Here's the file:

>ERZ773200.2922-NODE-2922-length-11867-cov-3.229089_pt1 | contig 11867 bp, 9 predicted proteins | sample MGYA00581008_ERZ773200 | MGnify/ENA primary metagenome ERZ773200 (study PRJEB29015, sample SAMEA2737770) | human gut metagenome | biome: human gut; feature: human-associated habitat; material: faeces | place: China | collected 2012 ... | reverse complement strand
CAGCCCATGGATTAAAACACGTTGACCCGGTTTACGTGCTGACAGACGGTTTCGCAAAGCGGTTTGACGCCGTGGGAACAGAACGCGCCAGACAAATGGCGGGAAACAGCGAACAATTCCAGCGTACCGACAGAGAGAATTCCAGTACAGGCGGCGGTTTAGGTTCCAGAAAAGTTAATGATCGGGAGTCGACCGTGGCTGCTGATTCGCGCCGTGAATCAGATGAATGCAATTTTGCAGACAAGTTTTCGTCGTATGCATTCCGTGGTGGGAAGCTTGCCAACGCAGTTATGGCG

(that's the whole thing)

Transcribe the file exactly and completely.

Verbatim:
>ERZ773200.2922-NODE-2922-length-11867-cov-3.229089_pt1 | contig 11867 bp, 9 predicted proteins | sample MGYA00581008_ERZ773200 | MGnify/ENA primary metagenome ERZ773200 (study PRJEB29015, sample SAMEA2737770) | human gut metagenome | biome: human gut; feature: human-associated habitat; material: faeces | place: China | collected 2012 ... | reverse complement strand
CAGCCCATGGATTAAAACACGTTGACCCGGTTTACGTGCTGACAGACGGTTTCGCAAAGCGGTTTGACGCCGTGGGAACAGAACGCGCCAGACAAATGGCGGGAAACAGCGAACAATTCCAGCGTACCGACAGAGAGAATTCCAGTACAGGCGGCGGTTTAGGTTCCAGAAAAGTTAATGATCGGGAGTCGACCGTGGCTGCTGATTCGCGCCGTGAATCAGATGAATGCAATTTTGCAGACAAGTTTTCGTCGTATGCATTCCGTGGTGGGAAGCTTGCCAACGCAGTTATGGCG